A man fainted while holding his breath as he drove through a tunnel near Portland, Oregon, causing a head-on collision that sent four people to the hospital, possibly highlighting the ill effects of even common, and seemingly silly, superstitions.
At the end of May, the driver, Daniel Calhon, lost consciousness and swerved his car into oncoming traffic. Calhon, his passenger and two others sustained non-life-threatening injuries; occupants in a third vehicle involved suffered no injuries. Calhon was cited for reckless driving, reckless endangerment and assault, CBS News reported.
The man has not explained why he held his breath while driving through the tunnel, but police suggested that it was done as part of a superstitious ritual. In many regions of the United States, breath holding is popular when driving through tunnels, the practice associated with good luck or a wish coming true. CarMax, the auto sales giant, sent out an April 25, 2014 tweet informing customers that "Holding your breath while driving though a tunnel is our favorite driving superstition." Other common travel superstitions include holding your breath while passing by a graveyard (lest you accidentally inhale a lost soul) and stepping onto a train or ship with the right foot first. [The Surprising Origins of 9 Common Superstitions]
"A Dictionary of Superstitions" (Oxford University Press, 2005), edited by Iona Opie and Moira Tatem, states, "An old superstition is if you speak under a tunnel or bridge you must touch a green object or you will get bad luck. It is still believed now." There are many regional variations of such legends with elements added or dropped from the story; in modern times, successfully holding one's breath throughout a (hopefully brief) tunnel journey may substitute for touching a green object, for example.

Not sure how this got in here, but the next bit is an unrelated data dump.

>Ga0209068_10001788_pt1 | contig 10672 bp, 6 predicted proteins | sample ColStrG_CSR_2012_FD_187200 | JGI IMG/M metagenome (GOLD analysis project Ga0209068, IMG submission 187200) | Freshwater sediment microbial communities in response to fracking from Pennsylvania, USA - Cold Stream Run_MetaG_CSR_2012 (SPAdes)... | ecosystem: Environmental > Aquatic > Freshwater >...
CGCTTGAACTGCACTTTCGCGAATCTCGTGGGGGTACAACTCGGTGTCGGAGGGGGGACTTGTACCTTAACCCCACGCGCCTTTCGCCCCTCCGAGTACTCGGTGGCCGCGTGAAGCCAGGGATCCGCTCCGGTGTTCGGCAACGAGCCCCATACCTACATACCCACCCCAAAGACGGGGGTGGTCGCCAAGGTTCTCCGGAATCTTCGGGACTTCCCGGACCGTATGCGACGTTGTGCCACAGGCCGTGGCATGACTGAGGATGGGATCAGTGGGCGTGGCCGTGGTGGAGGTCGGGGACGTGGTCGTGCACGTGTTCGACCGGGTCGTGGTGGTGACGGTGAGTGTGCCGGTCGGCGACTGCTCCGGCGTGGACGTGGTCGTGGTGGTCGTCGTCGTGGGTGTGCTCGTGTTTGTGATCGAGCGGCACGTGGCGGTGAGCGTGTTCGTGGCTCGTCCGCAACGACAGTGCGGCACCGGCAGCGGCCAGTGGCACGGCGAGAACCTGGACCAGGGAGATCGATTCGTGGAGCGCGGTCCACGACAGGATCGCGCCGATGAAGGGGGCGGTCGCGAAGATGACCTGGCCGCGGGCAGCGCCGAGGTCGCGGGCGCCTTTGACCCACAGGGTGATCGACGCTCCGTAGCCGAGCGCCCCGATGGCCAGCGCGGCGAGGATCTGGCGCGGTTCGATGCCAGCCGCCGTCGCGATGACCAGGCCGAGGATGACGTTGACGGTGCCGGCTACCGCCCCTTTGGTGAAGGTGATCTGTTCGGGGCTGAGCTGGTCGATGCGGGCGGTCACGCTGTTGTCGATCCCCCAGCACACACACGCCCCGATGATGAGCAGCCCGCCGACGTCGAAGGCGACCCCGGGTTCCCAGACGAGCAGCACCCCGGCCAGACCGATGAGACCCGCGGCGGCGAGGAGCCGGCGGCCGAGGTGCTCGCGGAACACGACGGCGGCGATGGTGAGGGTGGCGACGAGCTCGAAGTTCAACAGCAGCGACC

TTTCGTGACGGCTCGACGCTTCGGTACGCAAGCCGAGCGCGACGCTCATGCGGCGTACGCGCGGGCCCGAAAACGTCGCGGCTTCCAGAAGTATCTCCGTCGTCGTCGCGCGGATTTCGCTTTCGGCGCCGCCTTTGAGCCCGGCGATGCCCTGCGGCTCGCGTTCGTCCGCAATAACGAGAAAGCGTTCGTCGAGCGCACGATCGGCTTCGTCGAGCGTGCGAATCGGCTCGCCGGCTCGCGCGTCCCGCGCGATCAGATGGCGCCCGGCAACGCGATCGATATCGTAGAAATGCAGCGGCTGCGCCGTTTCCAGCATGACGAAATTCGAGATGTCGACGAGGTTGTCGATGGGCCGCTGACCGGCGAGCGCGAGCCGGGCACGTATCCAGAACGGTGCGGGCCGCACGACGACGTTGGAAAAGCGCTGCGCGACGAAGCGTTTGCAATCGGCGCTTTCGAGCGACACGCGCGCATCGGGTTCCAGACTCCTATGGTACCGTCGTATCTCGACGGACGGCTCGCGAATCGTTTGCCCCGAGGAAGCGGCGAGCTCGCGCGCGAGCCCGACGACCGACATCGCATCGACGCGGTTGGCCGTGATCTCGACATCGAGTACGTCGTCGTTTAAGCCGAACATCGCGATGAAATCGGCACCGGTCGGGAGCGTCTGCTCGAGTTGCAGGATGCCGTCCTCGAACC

Travel superstitions have ancient roots. As folklorist Claudia de Lys writes in her "Giant Book of Superstitions" (Lyle Stuart, 1979), "Modern travelling superstitions, such as not wanting to leave the ground, not sleeping in an upper berth and sitting backwards on a train, are in essence not far removed from the inexplicable forebodings which assailed early and ancient man when faced with a journey. These strange premonitions [stem] from a sense of insecurity, when no apparent danger exists."
Fear and insecurity are indeed closely tied to superstitions, specifically fear of bad luck and insecurity in the future.
And plenty of people seem to be at least a little superstitious; a Gallup poll conducted in 1996 found that while just 1 percent of respondents said they were very superstitious, 24 percent said they were somewhat superstitious, and 28 percent said they were "not very" superstitious. In 2007, when a USA Today/Gallup poll queried Americans on whether they would be bothered by staying in a hotel room on the 13th floor, 13 percent said they would be (for the superstitious lot, could this finding in itself have meaning — wink?).
A more recent survey, this one by Harris Interactive, polled Americans in January about their beliefs in individual superstitions, finding 21 percent of Americans believe knocking on wood prevents bad luck, 20 percent think walking under a ladder is unlucky, 14 percent believe opening an umbrella indoors brings bad luck and 12 percent think the number 13 is unlucky. Some 14 percent of participants said they believe Friday the 13th is an unlucky day.
Superstitions, of course, don't need to be true to be widely believed; if a lucky penny or rabbit's foot truly assured good luck or victory over adversity, every gambler, investor and athlete would be fully stocked with such totems. Though superstitions are often harmless (there's no danger in carrying a lucky penny or knocking on wood after saying something hopeful), under some circumstances, they can carry a very real threat.
Benjamin Radford, M.Ed., is deputy editor of "Skeptical Inquirer" science magazine and author of seven books including "Mysterious New Mexico: Miracles, Magic and Monsters in the Land of Enchantment" (University of New Mexico Press, 2014). His Web site is www.BenjaminRadford.com.
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